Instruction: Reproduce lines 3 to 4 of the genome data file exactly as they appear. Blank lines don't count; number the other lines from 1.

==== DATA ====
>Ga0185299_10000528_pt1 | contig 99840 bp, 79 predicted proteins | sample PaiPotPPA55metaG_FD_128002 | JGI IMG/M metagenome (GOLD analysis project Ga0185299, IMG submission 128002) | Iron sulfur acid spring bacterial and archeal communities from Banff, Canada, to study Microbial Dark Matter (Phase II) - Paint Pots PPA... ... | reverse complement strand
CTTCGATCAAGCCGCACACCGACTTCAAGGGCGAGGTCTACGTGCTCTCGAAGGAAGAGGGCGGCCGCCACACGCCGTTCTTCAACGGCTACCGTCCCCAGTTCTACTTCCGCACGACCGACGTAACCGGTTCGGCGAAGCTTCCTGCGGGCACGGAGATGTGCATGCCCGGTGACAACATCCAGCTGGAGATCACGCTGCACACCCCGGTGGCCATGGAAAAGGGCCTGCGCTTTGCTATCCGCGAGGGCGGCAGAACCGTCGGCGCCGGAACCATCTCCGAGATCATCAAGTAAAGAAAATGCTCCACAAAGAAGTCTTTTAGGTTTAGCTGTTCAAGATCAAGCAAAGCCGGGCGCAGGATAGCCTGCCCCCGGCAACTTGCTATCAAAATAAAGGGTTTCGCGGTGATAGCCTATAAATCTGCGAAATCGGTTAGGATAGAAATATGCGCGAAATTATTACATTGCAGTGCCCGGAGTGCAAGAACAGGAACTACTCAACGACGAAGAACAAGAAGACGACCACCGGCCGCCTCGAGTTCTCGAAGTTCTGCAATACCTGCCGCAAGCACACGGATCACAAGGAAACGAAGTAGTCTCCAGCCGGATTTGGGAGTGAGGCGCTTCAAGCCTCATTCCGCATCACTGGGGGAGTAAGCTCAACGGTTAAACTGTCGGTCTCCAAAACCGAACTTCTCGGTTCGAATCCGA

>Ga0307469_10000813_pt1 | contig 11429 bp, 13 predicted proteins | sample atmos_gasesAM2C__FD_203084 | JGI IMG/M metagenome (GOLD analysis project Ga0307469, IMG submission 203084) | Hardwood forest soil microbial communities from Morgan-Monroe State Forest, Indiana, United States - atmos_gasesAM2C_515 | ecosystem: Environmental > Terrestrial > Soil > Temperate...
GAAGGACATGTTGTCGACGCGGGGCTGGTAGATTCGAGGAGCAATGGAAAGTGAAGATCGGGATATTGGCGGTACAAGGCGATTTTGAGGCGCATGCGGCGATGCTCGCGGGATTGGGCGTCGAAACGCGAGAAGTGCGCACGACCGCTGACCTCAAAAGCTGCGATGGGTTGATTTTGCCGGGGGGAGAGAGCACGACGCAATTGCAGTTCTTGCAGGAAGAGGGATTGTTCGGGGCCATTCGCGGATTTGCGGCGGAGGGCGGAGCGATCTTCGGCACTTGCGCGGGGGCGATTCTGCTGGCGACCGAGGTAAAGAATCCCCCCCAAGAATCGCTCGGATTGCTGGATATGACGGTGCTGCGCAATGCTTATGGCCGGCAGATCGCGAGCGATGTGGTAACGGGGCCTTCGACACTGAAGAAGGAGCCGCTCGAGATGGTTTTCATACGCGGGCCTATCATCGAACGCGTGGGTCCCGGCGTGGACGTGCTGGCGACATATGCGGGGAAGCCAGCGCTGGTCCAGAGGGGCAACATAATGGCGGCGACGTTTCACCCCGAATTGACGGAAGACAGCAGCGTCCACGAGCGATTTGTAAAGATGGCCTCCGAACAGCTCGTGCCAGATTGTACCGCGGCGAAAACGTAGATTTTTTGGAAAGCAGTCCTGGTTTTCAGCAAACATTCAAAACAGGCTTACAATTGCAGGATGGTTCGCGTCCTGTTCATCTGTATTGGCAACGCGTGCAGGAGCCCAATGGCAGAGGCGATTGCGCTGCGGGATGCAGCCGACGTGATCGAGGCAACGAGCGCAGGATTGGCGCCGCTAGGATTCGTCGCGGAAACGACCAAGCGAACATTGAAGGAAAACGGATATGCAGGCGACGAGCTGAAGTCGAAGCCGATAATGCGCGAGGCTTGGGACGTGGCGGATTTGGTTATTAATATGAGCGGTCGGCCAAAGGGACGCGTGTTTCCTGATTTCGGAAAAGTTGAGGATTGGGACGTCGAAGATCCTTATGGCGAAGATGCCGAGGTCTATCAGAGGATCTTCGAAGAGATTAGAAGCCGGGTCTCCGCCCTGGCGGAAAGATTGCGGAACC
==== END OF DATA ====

>Ga0307469_10000813_pt1 | contig 11429 bp, 13 predicted proteins | sample atmos_gasesAM2C__FD_203084 | JGI IMG/M metagenome (GOLD analysis project Ga0307469, IMG submission 203084) | Hardwood forest soil microbial communities from Morgan-Monroe State Forest, Indiana, United States - atmos_gasesAM2C_515 | ecosystem: Environmental > Terrestrial > Soil > Temperate...
GAAGGACATGTTGTCGACGCGGGGCTGGTAGATTCGAGGAGCAATGGAAAGTGAAGATCGGGATATTGGCGGTACAAGGCGATTTTGAGGCGCATGCGGCGATGCTCGCGGGATTGGGCGTCGAAACGCGAGAAGTGCGCACGACCGCTGACCTCAAAAGCTGCGATGGGTTGATTTTGCCGGGGGGAGAGAGCACGACGCAATTGCAGTTCTTGCAGGAAGAGGGATTGTTCGGGGCCATTCGCGGATTTGCGGCGGAGGGCGGAGCGATCTTCGGCACTTGCGCGGGGGCGATTCTGCTGGCGACCGAGGTAAAGAATCCCCCCCAAGAATCGCTCGGATTGCTGGATATGACGGTGCTGCGCAATGCTTATGGCCGGCAGATCGCGAGCGATGTGGTAACGGGGCCTTCGACACTGAAGAAGGAGCCGCTCGAGATGGTTTTCATACGCGGGCCTATCATCGAACGCGTGGGTCCCGGCGTGGACGTGCTGGCGACATATGCGGGGAAGCCAGCGCTGGTCCAGAGGGGCAACATAATGGCGGCGACGTTTCACCCCGAATTGACGGAAGACAGCAGCGTCCACGAGCGATTTGTAAAGATGGCCTCCGAACAGCTCGTGCCAGATTGTACCGCGGCGAAAACGTAGATTTTTTGGAAAGCAGTCCTGGTTTTCAGCAAACATTCAAAACAGGCTTACAATTGCAGGATGGTTCGCGTCCTGTTCATCTGTATTGGCAACGCGTGCAGGAGCCCAATGGCAGAGGCGATTGCGCTGCGGGATGCAGCCGACGTGATCGAGGCAACGAGCGCAGGATTGGCGCCGCTAGGATTCGTCGCGGAAACGACCAAGCGAACATTGAAGGAAAACGGATATGCAGGCGACGAGCTGAAGTCGAAGCCGATAATGCGCGAGGCTTGGGACGTGGCGGATTTGGTTATTAATATGAGCGGTCGGCCAAAGGGACGCGTGTTTCCTGATTTCGGAAAAGTTGAGGATTGGGACGTCGAAGATCCTTATGGCGAAGATGCCGAGGTCTATCAGAGGATCTTCGAAGAGATTAGAAGCCGGGTCTCCGCCCTGGCGGAAAGATTGCGGAACC